Thursday, August 30, 2007

Package Vendors: Free your functionality, free your processes

ebizq published a good whitepaper (, direct link to written by Tom Dwyer.

It's key points conform to my point of view, which, in a nutshell, is "free your functionality, free your processes".
Sadly, Tom's view at this point only advice package vendors to select a BPM vendor and implement it's technology, and not look further for an open standard solution for process technology.
Back to basics.
In many current software packages (COTS) that you buy, you will get great functionality and in some cases even automated process support (in the form of workflow and possible straight through processing capability).
We have come a long way from packages which stored their data in closed proprietary persistence layers. Now, many vendors agree with the adagium "Set your data free!". Many vendors have taken the step to become database neutral - e.g. you can stick any major database brand underneath these packages - Oracle, SQLserver, DB2 to MySql, etc. Great news for technology consilidation - vendors finally started to understand that customers did not like to keep thousands of databases running, based on many different database technologies (why? think high cost of licenses, knowledge of staff, lack of centralized monitoring, difficulties interfacing between databases, etc).
The next step they have started is publishing their data store structure or (better) have implemented decoupled logical views, so that we can access data in the application, directly through database calls or predefined API's. A good step but not enough...

The next step should be that vendors set their functionality and processes free.
:-) I can also see those nice pieces of functionality, and processes, sitting there, in their jails of closed code. Very sad indeed.
So free them? How? Like this...
Functionality not locked up, only to be used from user interfaces or very limited API's, but free, in the form of services. We can see a number of vendors that have been doing this, or are working hard on it now. It's basically opening up the business logic (and data) in the form of services, the SOA-fication of your functionality stack.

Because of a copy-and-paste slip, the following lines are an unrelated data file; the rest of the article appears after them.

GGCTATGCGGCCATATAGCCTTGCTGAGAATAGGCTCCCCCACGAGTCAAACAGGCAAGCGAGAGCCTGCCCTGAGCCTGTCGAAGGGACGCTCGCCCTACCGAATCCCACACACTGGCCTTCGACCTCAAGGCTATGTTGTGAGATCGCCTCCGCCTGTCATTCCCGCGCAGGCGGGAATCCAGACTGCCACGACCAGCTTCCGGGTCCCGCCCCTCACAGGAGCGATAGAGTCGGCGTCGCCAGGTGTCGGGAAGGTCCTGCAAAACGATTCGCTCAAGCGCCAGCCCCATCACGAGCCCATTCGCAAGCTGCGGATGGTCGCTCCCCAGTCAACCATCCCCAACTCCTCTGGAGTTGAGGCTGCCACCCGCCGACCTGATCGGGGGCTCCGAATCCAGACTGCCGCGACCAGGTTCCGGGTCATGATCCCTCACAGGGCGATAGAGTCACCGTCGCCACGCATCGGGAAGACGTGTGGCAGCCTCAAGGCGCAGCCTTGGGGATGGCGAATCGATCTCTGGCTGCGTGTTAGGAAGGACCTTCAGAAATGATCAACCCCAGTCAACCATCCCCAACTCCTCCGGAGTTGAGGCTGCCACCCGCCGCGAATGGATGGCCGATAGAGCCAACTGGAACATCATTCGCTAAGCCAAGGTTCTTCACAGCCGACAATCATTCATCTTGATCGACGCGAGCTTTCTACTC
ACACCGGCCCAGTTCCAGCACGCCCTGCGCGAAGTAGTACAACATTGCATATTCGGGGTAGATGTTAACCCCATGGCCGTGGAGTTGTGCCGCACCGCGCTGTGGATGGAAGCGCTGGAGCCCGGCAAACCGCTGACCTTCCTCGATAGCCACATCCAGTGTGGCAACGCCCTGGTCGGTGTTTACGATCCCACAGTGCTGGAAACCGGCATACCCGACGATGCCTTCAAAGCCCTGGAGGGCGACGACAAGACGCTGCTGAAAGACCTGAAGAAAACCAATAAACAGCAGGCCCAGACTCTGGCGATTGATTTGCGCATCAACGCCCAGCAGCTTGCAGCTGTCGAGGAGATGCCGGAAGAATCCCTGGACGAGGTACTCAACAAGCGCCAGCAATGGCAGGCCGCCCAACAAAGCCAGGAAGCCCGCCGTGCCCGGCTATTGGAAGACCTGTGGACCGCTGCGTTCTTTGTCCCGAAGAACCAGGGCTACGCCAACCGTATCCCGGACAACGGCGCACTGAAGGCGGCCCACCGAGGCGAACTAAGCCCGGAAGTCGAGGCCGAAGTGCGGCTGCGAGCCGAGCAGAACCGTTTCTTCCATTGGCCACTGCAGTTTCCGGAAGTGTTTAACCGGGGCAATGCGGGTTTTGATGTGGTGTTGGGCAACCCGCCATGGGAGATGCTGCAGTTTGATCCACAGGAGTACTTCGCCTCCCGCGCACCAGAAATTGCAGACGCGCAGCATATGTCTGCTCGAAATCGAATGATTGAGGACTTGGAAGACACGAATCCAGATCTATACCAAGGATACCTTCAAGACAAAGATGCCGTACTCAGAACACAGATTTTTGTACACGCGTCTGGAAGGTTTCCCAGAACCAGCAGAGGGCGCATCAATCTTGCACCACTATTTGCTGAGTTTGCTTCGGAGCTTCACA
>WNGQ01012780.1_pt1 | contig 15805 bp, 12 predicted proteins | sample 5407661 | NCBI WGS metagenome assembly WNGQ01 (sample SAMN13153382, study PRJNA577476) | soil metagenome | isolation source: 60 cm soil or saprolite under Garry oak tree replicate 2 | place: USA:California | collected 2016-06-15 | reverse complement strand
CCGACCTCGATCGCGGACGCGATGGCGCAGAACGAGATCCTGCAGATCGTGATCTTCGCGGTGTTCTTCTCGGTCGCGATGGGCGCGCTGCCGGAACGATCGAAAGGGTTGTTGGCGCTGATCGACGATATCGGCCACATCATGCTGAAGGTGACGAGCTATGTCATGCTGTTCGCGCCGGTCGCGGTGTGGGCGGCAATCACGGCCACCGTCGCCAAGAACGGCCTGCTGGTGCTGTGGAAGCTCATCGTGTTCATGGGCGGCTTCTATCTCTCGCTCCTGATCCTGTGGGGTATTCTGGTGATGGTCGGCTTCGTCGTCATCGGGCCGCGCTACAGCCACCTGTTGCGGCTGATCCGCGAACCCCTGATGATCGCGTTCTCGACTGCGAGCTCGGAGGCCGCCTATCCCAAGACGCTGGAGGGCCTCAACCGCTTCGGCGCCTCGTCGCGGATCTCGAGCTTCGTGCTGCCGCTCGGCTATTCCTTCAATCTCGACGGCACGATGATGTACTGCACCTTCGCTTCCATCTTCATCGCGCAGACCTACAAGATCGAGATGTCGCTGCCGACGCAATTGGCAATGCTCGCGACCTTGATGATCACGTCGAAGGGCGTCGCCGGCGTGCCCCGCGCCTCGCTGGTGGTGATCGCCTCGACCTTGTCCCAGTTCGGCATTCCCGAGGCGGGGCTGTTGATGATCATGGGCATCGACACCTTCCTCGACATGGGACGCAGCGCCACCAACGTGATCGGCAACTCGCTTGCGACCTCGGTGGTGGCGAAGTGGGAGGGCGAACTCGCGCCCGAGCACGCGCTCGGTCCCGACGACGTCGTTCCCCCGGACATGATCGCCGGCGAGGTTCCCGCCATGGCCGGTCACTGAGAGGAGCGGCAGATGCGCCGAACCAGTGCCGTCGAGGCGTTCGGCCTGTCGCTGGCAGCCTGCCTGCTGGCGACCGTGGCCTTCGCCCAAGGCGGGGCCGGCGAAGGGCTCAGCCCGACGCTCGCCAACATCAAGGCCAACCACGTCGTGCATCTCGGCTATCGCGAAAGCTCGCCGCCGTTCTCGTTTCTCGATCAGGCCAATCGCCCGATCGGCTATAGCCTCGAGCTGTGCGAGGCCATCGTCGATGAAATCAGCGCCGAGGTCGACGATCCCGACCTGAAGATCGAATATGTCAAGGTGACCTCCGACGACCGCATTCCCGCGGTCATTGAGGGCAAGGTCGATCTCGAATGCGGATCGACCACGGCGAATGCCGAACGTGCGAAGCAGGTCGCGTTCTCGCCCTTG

And the same for processes. First from a implementation perspective: What I mean is being able to put in ANY (standard) BPM engine. Away from proprietary process technology, towards standard BPEL engines, from for instance IBM, BEA, Appian, etc.
Again the business case is clear here: one BPM technology. In addition, the process technology many package vendors are offering, is very limited. No process modelling, but XML script hacking. No freely defined BAM functionality, but only what they provide.
Second is from a logical perspective: either being able to startup a process through a standard interface, or being able to simple reuse the process definition from the package, but place it as part of the total process. I still have thinking to do here, because how much influence do I want to give to a package, to determine part of my process view?

Where we want to go to, is this: if packages only support parts in the end-to-end processes in our companies, we do not want to interface. We want to create the overall process, and link it to services in all the apps we need for that process.

In the following diagram I show a typical example, that you will often encounter:

(click to enlarge)

From a IT perspective, this leads to:
extra technology, extra maintenance burden.

From a business perspective, if we look at this process from a LEAN point of view (, we see there is waste:
- Extra tasks, that do not add value (starting B, nightly batch, rekey activity)
- Time waste, waiting a night before we can continue to serve this customer

What we want is shown in the following diagram:

A key question that is hidden in Tom's article is this:
Can you, as a package vendor, still offer packages that:
- Are only task based (e.g. no process awareness)?
- Offer limited proprietary process technology?
- Which therefore result in difficult integration and suboptimal business and IT solutions?

I think not...

Sure, one last statement - we are not there yet. A recent IDC study also showed that BPM engines are mainly implemented on a project basis, not from an infrastructural basis. This worries me, because we will end up as customers with many many BPM pockets of technology, each requiring licences, knowledge to support, etc. A great role for Enterprise Architecture to help prevent this.... with some help from package vendors that is...

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